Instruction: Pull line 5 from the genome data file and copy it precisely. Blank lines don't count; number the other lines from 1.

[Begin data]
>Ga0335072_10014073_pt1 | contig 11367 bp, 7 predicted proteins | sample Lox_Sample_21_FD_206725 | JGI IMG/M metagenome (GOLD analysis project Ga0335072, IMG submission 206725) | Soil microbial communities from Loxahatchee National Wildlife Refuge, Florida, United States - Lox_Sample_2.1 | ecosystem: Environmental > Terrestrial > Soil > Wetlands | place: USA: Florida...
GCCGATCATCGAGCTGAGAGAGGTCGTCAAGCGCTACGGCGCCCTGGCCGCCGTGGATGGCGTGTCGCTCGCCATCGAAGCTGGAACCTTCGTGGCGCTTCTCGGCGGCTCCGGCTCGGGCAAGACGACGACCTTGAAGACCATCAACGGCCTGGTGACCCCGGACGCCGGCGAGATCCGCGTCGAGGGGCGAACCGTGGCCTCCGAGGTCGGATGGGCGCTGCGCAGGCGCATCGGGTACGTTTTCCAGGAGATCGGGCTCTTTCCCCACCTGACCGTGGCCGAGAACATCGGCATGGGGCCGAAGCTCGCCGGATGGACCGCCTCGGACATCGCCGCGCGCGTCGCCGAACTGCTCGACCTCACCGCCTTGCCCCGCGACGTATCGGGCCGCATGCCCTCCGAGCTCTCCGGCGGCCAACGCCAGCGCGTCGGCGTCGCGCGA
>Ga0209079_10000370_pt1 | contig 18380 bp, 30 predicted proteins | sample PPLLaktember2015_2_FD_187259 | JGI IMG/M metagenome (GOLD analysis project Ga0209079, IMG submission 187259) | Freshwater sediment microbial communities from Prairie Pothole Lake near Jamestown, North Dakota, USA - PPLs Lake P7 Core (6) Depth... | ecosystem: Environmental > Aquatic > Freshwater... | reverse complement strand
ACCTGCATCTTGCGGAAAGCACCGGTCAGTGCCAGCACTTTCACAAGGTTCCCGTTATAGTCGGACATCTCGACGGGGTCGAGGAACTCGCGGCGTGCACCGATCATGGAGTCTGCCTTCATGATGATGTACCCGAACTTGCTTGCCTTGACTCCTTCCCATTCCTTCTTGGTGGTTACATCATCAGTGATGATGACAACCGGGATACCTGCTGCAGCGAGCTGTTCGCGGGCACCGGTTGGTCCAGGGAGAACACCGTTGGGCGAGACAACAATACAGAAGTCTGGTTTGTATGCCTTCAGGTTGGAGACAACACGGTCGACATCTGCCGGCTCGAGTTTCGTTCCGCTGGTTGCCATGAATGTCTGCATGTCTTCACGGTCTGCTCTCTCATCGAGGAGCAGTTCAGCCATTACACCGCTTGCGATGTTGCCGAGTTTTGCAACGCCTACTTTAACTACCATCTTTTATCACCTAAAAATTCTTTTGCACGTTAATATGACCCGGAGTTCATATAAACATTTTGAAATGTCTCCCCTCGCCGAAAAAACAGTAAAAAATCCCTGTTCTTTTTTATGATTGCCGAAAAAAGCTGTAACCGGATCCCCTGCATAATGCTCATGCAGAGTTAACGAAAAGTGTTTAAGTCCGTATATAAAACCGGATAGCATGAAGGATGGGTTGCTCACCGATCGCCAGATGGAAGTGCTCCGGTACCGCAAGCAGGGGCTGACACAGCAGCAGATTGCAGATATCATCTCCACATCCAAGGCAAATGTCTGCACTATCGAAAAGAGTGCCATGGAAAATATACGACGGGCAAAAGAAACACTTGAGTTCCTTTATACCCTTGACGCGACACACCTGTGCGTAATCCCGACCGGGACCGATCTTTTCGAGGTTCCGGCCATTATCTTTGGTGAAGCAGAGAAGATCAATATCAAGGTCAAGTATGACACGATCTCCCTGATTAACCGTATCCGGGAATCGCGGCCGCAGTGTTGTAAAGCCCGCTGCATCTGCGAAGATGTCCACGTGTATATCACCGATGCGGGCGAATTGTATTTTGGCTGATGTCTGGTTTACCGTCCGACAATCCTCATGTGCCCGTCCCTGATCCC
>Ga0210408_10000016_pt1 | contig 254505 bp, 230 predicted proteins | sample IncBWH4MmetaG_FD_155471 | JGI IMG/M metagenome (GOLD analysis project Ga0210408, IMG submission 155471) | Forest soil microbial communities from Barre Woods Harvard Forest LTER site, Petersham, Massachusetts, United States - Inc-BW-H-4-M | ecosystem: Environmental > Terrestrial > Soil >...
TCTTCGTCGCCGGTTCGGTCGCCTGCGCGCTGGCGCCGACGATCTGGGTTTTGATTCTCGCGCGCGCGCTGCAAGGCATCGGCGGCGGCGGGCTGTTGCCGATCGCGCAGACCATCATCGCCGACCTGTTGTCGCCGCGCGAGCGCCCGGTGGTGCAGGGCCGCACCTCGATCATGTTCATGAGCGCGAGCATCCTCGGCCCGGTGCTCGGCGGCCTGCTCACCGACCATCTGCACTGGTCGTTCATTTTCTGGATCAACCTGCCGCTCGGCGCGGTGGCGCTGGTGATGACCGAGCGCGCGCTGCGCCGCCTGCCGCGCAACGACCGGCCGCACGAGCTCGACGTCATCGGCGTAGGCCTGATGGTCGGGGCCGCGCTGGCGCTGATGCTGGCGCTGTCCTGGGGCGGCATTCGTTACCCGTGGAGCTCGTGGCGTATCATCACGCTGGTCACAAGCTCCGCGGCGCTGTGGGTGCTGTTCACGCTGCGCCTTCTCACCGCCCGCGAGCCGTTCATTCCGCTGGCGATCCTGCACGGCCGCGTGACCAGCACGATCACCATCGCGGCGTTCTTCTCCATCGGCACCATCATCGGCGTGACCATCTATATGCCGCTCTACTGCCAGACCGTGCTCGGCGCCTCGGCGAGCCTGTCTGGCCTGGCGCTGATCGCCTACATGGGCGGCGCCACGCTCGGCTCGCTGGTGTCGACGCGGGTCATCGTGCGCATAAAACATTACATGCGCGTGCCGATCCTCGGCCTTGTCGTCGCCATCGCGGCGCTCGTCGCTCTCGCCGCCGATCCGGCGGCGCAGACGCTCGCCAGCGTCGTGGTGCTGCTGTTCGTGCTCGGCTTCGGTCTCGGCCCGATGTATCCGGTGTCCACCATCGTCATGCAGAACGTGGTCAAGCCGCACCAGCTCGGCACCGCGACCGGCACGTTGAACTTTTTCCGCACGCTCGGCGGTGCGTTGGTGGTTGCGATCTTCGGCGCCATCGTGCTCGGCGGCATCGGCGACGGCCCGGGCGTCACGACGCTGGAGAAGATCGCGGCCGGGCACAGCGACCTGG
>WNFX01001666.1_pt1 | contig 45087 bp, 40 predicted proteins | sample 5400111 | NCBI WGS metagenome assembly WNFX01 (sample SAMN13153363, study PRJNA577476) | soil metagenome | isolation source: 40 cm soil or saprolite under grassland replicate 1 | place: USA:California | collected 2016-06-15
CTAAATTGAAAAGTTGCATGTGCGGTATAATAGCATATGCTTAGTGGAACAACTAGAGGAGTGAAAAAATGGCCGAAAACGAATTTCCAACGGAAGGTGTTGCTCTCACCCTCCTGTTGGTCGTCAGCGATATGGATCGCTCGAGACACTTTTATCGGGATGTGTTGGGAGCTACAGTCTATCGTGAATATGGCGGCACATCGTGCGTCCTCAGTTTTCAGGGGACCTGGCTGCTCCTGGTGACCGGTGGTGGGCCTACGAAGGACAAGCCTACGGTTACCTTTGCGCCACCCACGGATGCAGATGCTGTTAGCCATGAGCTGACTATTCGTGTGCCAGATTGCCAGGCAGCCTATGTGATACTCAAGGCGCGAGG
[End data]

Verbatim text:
>Ga0210408_10000016_pt1 | contig 254505 bp, 230 predicted proteins | sample IncBWH4MmetaG_FD_155471 | JGI IMG/M metagenome (GOLD analysis project Ga0210408, IMG submission 155471) | Forest soil microbial communities from Barre Woods Harvard Forest LTER site, Petersham, Massachusetts, United States - Inc-BW-H-4-M | ecosystem: Environmental > Terrestrial > Soil >...